The birth of Moses is not merely biographical. Rather, it declares God’s agenda of deliverance and sets a precedent for how He raises up those who will deliver His people. The birth of Moses designates him as a deliverer, aligns his deliverance with that of his people, and puts him in a line of deliverers, one day to culminate in the Messiah.
In our study of the Bible, we suffer from over-familiarity—an attitude that says, “I know this. I’ve heard this before.” This is the dilemma of the book of Exodus. We know the book’s stories: Moses, the ten plagues, the Ten Commandments, the golden calf, and the tabernacle. We tend to sprint through narrative passages when their stories are familiar to us.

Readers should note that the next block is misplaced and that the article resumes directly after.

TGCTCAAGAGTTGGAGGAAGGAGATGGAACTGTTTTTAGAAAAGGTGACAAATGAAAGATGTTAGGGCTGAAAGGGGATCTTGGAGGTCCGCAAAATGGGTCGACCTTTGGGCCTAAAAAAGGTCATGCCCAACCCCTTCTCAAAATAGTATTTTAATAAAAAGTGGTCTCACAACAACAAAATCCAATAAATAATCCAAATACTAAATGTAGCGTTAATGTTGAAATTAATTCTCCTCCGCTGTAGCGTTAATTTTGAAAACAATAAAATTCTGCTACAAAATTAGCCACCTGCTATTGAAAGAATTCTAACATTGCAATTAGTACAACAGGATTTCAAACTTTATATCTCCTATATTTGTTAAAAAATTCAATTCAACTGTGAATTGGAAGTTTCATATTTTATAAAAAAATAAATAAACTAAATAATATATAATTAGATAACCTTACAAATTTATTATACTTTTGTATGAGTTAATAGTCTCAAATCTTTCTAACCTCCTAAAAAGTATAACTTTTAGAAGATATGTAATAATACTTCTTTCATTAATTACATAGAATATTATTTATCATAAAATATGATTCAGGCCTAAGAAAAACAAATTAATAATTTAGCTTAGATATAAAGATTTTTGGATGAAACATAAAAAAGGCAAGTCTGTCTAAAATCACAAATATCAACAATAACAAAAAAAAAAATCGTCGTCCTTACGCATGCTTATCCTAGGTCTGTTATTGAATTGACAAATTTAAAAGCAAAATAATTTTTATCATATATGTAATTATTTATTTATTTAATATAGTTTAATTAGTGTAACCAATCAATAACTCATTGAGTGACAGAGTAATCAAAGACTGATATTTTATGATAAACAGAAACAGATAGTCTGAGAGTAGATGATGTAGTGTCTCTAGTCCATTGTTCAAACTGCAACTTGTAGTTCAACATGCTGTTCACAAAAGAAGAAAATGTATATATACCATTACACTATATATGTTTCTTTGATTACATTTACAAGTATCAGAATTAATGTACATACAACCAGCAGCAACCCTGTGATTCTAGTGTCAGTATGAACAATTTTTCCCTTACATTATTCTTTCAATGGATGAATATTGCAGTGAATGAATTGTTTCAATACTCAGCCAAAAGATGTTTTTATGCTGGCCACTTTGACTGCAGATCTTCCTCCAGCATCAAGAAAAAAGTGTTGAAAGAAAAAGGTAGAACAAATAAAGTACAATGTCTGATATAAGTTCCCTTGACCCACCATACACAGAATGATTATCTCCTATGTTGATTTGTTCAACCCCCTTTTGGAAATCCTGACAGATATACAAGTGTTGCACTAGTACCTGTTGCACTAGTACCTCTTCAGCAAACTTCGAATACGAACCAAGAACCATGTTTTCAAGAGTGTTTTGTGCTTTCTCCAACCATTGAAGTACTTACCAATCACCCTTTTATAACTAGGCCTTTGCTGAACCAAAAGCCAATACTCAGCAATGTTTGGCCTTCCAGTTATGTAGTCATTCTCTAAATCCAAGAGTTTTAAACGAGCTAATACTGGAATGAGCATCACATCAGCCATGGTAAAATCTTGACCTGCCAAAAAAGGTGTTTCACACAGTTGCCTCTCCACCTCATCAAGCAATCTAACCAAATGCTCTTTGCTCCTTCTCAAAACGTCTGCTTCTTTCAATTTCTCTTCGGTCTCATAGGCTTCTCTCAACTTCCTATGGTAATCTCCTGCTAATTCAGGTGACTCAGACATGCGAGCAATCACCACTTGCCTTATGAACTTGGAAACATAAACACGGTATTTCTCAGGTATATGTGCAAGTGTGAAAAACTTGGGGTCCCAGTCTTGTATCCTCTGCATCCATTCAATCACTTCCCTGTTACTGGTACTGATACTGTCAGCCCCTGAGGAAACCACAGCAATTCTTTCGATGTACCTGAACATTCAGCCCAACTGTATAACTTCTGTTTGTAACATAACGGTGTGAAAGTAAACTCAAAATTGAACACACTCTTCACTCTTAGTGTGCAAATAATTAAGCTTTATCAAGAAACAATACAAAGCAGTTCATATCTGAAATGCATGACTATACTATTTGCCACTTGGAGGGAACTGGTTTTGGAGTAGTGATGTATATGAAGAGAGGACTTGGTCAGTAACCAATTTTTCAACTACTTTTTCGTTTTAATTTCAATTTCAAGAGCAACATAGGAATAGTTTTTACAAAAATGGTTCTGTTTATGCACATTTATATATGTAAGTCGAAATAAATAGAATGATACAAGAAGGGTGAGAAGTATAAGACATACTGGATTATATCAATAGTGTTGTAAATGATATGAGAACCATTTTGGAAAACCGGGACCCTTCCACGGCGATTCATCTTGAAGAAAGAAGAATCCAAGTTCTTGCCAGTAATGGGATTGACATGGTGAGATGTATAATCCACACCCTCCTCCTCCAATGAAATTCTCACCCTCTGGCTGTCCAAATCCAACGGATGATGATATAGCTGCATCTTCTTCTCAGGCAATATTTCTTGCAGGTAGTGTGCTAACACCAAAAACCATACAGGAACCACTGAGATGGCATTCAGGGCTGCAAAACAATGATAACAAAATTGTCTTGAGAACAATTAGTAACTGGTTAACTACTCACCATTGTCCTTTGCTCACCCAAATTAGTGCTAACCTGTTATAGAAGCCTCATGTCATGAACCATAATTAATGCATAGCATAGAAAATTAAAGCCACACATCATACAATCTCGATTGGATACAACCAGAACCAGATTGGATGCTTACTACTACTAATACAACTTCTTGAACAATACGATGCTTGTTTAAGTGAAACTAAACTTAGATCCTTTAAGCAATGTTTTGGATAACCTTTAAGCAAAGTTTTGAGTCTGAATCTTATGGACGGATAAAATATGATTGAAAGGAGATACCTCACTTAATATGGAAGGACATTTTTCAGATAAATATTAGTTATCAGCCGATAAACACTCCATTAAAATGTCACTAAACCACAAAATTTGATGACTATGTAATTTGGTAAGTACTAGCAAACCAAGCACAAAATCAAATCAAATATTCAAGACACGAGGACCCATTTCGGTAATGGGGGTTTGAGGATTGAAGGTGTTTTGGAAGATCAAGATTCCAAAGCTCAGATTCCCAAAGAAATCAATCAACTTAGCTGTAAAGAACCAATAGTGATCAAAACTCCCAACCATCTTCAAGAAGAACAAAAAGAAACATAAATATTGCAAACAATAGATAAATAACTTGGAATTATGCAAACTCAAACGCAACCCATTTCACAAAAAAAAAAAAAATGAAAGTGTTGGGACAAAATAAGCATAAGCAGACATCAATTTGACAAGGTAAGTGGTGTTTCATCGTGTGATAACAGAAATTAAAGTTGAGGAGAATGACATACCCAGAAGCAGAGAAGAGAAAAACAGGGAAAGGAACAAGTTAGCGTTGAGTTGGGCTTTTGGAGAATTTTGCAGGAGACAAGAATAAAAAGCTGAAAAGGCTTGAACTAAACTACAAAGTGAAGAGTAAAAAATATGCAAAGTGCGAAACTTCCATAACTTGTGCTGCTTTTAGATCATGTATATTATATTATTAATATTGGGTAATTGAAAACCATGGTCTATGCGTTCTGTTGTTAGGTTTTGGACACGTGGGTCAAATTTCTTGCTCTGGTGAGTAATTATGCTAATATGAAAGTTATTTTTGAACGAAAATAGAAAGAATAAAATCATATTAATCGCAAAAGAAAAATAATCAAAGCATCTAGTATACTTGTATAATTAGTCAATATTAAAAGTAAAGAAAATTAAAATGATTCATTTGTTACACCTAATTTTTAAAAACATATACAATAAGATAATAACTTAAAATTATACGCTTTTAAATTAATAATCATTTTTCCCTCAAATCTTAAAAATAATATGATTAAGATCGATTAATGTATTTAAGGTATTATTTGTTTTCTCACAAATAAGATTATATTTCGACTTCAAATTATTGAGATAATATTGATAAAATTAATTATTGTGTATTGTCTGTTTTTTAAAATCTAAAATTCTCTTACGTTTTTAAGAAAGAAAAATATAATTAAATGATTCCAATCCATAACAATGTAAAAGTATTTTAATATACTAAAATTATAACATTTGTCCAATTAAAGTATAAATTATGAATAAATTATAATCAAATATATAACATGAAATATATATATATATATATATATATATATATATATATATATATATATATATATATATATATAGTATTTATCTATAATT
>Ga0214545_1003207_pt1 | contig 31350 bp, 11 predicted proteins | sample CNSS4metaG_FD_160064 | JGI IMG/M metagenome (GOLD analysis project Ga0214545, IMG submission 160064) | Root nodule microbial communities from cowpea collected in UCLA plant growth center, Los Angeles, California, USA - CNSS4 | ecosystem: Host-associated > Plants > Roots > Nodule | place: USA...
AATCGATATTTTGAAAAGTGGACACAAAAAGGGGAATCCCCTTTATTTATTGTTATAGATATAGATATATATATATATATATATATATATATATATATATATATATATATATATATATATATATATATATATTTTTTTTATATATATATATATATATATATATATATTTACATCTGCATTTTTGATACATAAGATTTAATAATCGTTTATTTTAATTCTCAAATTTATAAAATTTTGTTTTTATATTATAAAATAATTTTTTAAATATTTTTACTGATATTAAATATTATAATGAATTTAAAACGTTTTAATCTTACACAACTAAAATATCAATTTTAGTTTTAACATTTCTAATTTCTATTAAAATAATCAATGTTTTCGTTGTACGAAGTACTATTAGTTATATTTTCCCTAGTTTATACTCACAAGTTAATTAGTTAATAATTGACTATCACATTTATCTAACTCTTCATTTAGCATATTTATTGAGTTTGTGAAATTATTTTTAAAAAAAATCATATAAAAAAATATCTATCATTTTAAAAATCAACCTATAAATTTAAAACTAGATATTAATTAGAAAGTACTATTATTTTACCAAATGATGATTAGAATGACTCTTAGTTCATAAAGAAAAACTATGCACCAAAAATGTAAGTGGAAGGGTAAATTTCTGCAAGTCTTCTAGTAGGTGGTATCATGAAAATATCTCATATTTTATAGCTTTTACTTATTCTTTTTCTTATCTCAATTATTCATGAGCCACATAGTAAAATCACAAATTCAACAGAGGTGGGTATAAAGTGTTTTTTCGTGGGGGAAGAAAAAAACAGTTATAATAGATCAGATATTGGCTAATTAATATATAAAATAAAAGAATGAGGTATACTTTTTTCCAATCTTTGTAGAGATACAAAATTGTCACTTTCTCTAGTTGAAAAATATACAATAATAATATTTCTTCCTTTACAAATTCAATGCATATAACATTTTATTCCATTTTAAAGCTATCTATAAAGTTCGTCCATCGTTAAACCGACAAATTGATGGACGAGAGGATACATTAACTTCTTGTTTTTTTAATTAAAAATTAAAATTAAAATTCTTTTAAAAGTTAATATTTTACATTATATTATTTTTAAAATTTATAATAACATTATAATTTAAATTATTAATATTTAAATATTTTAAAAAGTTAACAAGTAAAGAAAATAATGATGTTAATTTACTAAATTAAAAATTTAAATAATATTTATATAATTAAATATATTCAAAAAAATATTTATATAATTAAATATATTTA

But, we ought to pause for one compelling reason: narratives contain theology.
In the Scriptures, history is the basis for theology. When we read, we need not only to look for the facts of what happens, but also for the reasons why. What is God doing in narratives as He moves people and maneuvers situations? This approach to reading narrative passages provides a glimpse into the theology that is developing and the character of God that is being displayed.
Let’s examine the familiar passage of Exodus 1-2 and see what rich theological truths can be gleaned.
A Theology of a Deliverer
The book of Exodus has an epic beginning. In the first verses, the list of names of descendants and offspring are quoted from Genesis 46, where God expounds how He has kept the promises of the Abrahamic Covenant. This covenant includes three major promises: land, seed, and blessing. This hook in Exodus 1 highlights the promise of seed—a promise that traces back as far as Genesis 3:15, where God promises that the seed of the woman would crush the serpent’s head. By opening Exodus with these verses, God is saying, “I’m continuing my plan for Israel. I’m moving forward with Genesis 3:15.”